Then think about Baby Boomers showing up late for retirement, and wondering what they are going to do.  Then think about their surrogates, the few who still have defined benefit pension plans.  What are they going to do?  Say that the rate that they are targeting for investment earnings is 7%/year forever.  Even if my model for investment returns is wrong in a pessimistic way — i.e., my 4% nominal should be 6%/year nominal, you still can’t hit your funding target.  As for those with defined contribution plans, when you are way behind, even contributing more won’t do much unless investment earnings provide some oomph.

I am personally not a fan of TINA — “there is no alternative” to stocks in the market, but I recognize the power of the idea with some.  It is my opinion that more people and their agents will run above average risks in order to try to hit an unlikely target rather than lock in a loss versus what is planned.  Most will “muddle in the middle” taking some risk even with a high market, and realizing that they aren’t going to get there, but maybe a late retirement is better than none.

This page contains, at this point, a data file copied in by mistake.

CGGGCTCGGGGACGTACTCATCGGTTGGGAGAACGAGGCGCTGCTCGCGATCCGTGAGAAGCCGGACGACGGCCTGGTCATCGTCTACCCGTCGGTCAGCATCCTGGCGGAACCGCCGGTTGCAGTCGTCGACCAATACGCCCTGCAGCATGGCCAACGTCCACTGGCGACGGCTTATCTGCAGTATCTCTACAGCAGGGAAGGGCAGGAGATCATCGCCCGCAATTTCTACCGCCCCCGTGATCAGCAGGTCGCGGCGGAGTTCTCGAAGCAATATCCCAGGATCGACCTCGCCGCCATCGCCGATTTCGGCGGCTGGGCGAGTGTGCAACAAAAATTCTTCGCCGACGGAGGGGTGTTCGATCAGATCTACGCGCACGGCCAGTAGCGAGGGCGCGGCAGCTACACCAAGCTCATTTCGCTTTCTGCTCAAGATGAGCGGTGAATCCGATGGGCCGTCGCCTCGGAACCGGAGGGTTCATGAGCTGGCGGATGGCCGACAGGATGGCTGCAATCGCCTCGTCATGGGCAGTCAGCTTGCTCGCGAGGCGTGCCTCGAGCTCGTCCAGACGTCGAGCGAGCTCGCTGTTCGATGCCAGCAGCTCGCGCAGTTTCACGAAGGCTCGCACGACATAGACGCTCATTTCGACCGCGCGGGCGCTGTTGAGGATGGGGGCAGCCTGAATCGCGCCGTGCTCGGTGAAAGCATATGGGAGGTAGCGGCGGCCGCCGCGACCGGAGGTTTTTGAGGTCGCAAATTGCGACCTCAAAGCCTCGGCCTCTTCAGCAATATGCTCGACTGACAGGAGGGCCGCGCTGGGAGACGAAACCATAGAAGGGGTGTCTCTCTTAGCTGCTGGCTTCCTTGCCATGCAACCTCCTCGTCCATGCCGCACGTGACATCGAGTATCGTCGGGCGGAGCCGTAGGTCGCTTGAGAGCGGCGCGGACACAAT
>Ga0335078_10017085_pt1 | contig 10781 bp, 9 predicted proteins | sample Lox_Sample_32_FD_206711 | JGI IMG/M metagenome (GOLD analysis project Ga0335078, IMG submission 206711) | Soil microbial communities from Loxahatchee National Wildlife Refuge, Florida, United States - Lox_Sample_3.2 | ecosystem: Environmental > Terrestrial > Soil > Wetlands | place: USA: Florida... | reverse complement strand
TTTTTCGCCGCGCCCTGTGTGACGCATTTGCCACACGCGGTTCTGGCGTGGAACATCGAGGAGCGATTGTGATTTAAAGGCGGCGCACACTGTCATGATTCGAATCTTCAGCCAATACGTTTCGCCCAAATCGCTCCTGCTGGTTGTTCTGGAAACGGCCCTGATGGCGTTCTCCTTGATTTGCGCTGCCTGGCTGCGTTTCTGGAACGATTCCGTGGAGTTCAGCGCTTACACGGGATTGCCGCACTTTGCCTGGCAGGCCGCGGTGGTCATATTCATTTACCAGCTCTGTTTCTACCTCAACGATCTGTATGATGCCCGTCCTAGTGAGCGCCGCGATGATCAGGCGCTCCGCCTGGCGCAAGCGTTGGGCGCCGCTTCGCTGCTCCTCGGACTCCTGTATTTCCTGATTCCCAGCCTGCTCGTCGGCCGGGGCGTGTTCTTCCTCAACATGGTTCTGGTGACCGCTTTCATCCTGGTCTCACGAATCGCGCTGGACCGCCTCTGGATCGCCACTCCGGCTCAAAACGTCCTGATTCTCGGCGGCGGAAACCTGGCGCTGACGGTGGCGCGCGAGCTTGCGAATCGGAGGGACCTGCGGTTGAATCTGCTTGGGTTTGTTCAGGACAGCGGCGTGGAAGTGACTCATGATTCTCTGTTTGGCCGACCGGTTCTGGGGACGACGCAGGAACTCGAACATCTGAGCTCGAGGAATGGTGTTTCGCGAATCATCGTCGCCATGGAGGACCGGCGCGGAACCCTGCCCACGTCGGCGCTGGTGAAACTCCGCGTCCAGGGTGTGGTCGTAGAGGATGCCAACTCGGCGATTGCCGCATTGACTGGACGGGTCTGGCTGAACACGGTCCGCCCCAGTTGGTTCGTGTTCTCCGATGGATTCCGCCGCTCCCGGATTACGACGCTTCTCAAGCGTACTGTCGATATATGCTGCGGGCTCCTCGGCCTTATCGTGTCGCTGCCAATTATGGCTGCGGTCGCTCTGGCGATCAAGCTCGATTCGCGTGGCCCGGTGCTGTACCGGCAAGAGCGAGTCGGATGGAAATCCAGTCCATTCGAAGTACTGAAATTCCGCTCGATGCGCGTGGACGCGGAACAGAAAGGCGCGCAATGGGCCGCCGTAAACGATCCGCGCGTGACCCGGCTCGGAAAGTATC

That’s the power of bonds returning 3% at best over the forecast horizon, unless interest rates jump, and then we have other problems, like risk assets repricing.  If you are older, almost no plan is achievable at reasonable cost if you are coming to the game now, rather than starting 15+ years ago.

And so I come to “the little market that could…” for now.  My view is that those with retirement obligations to fund are bidding up the market now.  That does two things.  Shares of risk assets (stocks) move from the hands of stronger investors to weaker investors, while cash flows the opposite direction.  In the process, prices for risk assets get bid up relative to their future free cash flows.

Unlike “the little engine that could,” the little market that could has climbed some small hills relative to the funding targets that investors need. Ready for the Himalayas?  The trouble with those targets is that regardless of what the trading price of the risk assets is, the cash flows that they produce will not support those targets.